It would seem the Alto meets the criteria but it's often left out of the workstation category; the same goes for the CADR. Thoughts? It's my impression the workstation concept and associated machines appeared around 1980. Larsbrinkhoff (talk) 07:09, 24 March 2021 (CET)
- To suggest an answer to my own question, maybe a weak criterion would be that a workstation is often built around a microprocessor. Larsbrinkhoff (talk) 07:25, 24 March 2021 (CET)
Interesting question! I think the reason the Alto doesn't (usually - I did previously put it in Category:Workstations here :-) get thought of as a 'workstation' is mostly (for us older folks :-) because it appeared before the concept of a 'workstation' appeared; i.e. we'd previously mentally tagged it as something else, and when the 'workstation' tag appeared, we didn't go back and mentally re-categorize it. It's also possibly because 'workstations' were (at least, as I recall) often targeted at computationally demanding uses (ones beyond low-end PC's) - and the Alto was not really well-endowed with computing 'crunch' (and certainly not used for computationally demanding tasks like modelling, etc).
I'm not sure the 'microprocessor' thing is much use, because the world pretty quickly moved to the situation today, where custom CPUs made out of discrete components just aren't built anymore (for computationally demanding applications, or anything else) - everything now uses microprocessors. (The main distinction now is between 'commodity', mass-volume devices, and custom units used in today's supercomputers.)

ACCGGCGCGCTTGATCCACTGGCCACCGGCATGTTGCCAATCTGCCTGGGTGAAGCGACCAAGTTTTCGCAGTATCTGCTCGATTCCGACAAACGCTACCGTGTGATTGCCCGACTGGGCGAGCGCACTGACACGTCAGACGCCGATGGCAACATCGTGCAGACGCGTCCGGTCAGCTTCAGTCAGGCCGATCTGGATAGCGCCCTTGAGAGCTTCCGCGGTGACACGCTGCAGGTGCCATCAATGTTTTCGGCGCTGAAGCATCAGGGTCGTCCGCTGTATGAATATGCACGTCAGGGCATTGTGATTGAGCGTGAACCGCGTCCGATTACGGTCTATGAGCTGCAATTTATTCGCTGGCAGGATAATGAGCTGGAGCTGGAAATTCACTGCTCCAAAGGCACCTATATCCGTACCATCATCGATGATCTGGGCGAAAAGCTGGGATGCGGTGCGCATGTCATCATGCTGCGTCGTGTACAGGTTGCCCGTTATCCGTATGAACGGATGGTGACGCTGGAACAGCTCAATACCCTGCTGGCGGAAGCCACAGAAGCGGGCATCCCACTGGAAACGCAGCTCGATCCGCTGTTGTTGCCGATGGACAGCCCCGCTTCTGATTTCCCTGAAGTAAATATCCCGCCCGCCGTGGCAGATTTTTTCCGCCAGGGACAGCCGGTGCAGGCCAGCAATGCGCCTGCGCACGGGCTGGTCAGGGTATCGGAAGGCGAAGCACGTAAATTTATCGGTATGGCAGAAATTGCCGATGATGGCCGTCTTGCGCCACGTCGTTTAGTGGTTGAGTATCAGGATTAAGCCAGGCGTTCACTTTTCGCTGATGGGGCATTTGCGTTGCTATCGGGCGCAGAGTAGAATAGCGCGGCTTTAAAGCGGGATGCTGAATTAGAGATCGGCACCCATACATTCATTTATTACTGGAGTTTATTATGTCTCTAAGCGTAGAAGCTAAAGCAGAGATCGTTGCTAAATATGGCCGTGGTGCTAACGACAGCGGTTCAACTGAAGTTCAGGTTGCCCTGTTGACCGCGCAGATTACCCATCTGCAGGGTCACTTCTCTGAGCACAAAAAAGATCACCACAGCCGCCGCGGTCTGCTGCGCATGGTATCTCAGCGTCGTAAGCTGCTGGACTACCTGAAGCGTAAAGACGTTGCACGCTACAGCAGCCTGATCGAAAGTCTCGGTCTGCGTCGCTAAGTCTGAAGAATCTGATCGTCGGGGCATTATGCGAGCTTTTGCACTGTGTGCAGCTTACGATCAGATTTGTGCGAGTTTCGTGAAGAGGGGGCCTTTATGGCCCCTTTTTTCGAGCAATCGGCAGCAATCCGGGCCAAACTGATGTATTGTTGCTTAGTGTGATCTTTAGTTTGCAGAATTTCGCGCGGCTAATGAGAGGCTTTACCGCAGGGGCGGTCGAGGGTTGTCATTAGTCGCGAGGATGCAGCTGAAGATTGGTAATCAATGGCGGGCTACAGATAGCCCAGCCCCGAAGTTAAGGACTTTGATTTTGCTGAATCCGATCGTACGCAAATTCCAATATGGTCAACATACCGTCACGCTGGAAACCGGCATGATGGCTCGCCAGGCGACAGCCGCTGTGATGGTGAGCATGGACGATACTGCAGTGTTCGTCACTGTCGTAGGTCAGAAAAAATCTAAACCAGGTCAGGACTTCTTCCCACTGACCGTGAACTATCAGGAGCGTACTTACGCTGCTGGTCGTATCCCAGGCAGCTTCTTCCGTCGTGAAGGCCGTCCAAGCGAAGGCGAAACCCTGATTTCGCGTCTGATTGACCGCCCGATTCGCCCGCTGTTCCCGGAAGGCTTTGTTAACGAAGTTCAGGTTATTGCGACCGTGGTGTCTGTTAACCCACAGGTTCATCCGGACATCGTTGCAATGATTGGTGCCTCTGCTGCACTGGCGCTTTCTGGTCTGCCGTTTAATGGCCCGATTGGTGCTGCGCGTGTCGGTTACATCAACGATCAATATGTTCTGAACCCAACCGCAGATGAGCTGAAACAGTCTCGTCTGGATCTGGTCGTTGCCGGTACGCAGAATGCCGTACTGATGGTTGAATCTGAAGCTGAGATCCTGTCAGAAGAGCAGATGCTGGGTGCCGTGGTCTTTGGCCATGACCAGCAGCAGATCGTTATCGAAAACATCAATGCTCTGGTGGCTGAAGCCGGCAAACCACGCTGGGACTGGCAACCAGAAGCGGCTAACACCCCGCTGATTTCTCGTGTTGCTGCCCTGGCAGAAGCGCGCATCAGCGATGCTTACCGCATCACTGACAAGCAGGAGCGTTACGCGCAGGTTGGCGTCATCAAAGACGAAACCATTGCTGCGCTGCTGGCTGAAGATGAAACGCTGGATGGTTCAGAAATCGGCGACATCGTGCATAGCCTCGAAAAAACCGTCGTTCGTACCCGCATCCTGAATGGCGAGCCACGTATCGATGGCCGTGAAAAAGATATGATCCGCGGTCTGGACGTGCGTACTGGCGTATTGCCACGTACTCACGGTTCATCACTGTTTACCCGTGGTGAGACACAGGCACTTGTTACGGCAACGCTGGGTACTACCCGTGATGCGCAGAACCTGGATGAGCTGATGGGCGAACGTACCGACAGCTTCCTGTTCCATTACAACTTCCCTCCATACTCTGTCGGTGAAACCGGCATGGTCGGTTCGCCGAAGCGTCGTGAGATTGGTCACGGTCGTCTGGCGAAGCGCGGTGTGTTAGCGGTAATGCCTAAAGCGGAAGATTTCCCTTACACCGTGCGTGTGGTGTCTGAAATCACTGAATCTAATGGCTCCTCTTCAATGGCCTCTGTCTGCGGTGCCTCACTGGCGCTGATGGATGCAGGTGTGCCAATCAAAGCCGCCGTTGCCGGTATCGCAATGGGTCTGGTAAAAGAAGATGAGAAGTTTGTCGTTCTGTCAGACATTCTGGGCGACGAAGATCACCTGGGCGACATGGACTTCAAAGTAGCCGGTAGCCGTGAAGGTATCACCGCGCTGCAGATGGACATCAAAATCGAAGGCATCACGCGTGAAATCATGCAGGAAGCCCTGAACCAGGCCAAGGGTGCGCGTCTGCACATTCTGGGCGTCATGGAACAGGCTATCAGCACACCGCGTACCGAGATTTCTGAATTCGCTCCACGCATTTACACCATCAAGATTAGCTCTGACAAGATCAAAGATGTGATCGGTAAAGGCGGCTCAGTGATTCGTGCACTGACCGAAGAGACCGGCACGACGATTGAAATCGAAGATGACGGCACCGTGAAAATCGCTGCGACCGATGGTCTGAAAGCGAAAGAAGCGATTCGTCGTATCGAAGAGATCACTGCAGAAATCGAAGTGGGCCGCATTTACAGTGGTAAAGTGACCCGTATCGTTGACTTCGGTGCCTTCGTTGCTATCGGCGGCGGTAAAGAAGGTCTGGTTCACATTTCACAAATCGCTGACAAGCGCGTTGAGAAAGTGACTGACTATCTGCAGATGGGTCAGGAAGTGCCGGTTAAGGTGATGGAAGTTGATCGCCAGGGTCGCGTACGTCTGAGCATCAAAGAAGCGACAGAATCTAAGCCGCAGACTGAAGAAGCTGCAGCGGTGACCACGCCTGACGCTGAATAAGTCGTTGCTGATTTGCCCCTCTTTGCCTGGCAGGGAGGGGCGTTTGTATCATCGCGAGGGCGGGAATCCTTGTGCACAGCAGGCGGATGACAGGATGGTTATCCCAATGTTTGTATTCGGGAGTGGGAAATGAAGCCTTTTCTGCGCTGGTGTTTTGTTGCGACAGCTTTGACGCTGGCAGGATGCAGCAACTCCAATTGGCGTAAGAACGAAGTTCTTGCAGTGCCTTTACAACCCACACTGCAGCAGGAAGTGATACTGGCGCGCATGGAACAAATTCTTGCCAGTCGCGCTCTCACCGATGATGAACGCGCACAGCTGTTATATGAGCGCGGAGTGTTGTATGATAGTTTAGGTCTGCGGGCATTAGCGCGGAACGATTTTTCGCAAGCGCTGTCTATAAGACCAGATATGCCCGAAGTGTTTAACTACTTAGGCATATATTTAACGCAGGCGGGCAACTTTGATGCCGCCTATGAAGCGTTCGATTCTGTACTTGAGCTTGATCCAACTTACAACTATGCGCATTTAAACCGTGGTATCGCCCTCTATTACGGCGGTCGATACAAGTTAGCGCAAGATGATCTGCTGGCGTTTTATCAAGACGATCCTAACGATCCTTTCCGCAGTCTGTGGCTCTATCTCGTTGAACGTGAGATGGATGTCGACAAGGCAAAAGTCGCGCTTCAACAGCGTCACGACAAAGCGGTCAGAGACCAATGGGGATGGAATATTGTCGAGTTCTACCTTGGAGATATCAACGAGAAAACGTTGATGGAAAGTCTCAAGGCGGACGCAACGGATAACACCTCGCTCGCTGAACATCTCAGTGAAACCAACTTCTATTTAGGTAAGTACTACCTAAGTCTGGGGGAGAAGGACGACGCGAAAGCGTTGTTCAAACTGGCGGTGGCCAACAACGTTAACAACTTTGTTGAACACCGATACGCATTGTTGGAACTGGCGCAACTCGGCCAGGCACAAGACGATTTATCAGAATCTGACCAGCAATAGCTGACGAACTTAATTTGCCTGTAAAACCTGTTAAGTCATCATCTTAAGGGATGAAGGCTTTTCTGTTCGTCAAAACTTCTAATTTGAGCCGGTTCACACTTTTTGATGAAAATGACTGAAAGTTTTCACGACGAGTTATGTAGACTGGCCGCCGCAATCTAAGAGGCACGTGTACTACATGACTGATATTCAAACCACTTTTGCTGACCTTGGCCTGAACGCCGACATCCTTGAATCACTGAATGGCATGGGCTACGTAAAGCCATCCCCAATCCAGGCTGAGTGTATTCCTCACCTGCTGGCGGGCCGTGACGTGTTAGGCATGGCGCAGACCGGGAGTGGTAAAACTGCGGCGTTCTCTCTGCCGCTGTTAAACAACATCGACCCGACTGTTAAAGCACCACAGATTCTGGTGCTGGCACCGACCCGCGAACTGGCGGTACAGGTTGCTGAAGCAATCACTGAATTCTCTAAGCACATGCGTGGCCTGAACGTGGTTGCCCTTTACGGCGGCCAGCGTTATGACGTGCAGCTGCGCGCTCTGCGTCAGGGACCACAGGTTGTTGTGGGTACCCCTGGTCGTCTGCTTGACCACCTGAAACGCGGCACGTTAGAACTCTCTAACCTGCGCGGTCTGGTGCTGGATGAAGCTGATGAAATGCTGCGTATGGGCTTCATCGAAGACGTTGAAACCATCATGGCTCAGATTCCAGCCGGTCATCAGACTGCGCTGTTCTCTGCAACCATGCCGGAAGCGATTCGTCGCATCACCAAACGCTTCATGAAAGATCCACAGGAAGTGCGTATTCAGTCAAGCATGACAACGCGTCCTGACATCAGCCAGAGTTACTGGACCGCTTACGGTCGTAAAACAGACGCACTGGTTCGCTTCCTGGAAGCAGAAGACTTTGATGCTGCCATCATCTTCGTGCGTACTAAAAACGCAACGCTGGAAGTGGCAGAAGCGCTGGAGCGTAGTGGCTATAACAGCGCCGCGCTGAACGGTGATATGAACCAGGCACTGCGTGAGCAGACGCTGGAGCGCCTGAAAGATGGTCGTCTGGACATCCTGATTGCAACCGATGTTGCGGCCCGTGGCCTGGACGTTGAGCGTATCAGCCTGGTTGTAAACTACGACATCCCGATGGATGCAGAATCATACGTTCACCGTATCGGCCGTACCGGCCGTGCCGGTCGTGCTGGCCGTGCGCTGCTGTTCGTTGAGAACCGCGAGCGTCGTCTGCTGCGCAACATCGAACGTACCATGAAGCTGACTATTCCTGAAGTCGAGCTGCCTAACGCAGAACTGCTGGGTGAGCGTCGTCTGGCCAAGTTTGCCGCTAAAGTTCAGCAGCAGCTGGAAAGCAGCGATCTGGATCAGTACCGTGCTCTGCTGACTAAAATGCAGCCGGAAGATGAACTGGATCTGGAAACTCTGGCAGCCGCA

To circle back to 'what's a workstation, and how is it different from early 'single-user computers' ' (to invent a new term, to avoid confusion with 'personal computer' (maybe I should add that here as a new category, and split it off from Category: Personal Computers), for things like the LINC), I have this impression that workstations were usually intended to be statically allocated 'per user', and people would have their workstation in their office (along with their phone).
This sometimes breaks down a bit - Altos were almost always individual's computers, whereas early LISP Machines weren't really (although some had their displays/keyboards in individual offices) but that may have been partially because they were physically larger, and also fairly expensive. That might also have applied to early very high end workstations like high-end SGI machines, but I know little of how they were used.